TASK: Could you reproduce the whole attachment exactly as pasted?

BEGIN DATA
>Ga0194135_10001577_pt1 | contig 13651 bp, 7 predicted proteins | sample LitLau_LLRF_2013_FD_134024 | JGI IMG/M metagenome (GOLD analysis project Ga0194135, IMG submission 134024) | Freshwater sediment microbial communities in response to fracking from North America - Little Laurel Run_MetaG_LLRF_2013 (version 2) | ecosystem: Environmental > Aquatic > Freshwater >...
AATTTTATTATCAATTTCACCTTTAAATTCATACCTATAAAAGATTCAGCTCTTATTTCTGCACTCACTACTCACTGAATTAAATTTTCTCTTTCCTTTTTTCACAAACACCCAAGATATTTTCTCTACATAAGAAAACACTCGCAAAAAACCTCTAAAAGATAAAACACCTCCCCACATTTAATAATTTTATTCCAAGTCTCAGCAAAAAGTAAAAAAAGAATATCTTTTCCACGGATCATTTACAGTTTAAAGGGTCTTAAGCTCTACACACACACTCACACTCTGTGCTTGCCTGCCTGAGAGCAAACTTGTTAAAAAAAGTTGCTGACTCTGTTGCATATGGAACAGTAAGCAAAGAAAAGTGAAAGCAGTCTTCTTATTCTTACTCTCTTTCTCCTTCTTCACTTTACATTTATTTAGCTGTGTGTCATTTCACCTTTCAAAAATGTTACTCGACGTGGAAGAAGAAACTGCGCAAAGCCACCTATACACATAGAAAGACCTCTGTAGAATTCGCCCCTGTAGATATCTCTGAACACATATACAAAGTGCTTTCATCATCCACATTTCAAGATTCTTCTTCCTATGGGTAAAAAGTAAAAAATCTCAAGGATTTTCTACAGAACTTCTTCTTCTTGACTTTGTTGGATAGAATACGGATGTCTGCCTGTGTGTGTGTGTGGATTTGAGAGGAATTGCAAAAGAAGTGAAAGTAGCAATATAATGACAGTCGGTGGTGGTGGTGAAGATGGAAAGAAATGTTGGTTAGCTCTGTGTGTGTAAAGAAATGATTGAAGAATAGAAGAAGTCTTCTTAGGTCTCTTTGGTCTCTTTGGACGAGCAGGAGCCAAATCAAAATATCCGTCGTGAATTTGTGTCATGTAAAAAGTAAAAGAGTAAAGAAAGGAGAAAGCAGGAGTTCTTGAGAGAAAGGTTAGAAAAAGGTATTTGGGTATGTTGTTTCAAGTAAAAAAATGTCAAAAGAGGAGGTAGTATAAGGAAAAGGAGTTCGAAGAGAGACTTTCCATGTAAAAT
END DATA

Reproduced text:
>Ga0194135_10001577_pt1 | contig 13651 bp, 7 predicted proteins | sample LitLau_LLRF_2013_FD_134024 | JGI IMG/M metagenome (GOLD analysis project Ga0194135, IMG submission 134024) | Freshwater sediment microbial communities in response to fracking from North America - Little Laurel Run_MetaG_LLRF_2013 (version 2) | ecosystem: Environmental > Aquatic > Freshwater >...
AATTTTATTATCAATTTCACCTTTAAATTCATACCTATAAAAGATTCAGCTCTTATTTCTGCACTCACTACTCACTGAATTAAATTTTCTCTTTCCTTTTTTCACAAACACCCAAGATATTTTCTCTACATAAGAAAACACTCGCAAAAAACCTCTAAAAGATAAAACACCTCCCCACATTTAATAATTTTATTCCAAGTCTCAGCAAAAAGTAAAAAAAGAATATCTTTTCCACGGATCATTTACAGTTTAAAGGGTCTTAAGCTCTACACACACACTCACACTCTGTGCTTGCCTGCCTGAGAGCAAACTTGTTAAAAAAAGTTGCTGACTCTGTTGCATATGGAACAGTAAGCAAAGAAAAGTGAAAGCAGTCTTCTTATTCTTACTCTCTTTCTCCTTCTTCACTTTACATTTATTTAGCTGTGTGTCATTTCACCTTTCAAAAATGTTACTCGACGTGGAAGAAGAAACTGCGCAAAGCCACCTATACACATAGAAAGACCTCTGTAGAATTCGCCCCTGTAGATATCTCTGAACACATATACAAAGTGCTTTCATCATCCACATTTCAAGATTCTTCTTCCTATGGGTAAAAAGTAAAAAATCTCAAGGATTTTCTACAGAACTTCTTCTTCTTGACTTTGTTGGATAGAATACGGATGTCTGCCTGTGTGTGTGTGTGGATTTGAGAGGAATTGCAAAAGAAGTGAAAGTAGCAATATAATGACAGTCGGTGGTGGTGGTGAAGATGGAAAGAAATGTTGGTTAGCTCTGTGTGTGTAAAGAAATGATTGAAGAATAGAAGAAGTCTTCTTAGGTCTCTTTGGTCTCTTTGGACGAGCAGGAGCCAAATCAAAATATCCGTCGTGAATTTGTGTCATGTAAAAAGTAAAAGAGTAAAGAAAGGAGAAAGCAGGAGTTCTTGAGAGAAAGGTTAGAAAAAGGTATTTGGGTATGTTGTTTCAAGTAAAAAAATGTCAAAAGAGGAGGTAGTATAAGGAAAAGGAGTTCGAAGAGAGACTTTCCATGTAAAAT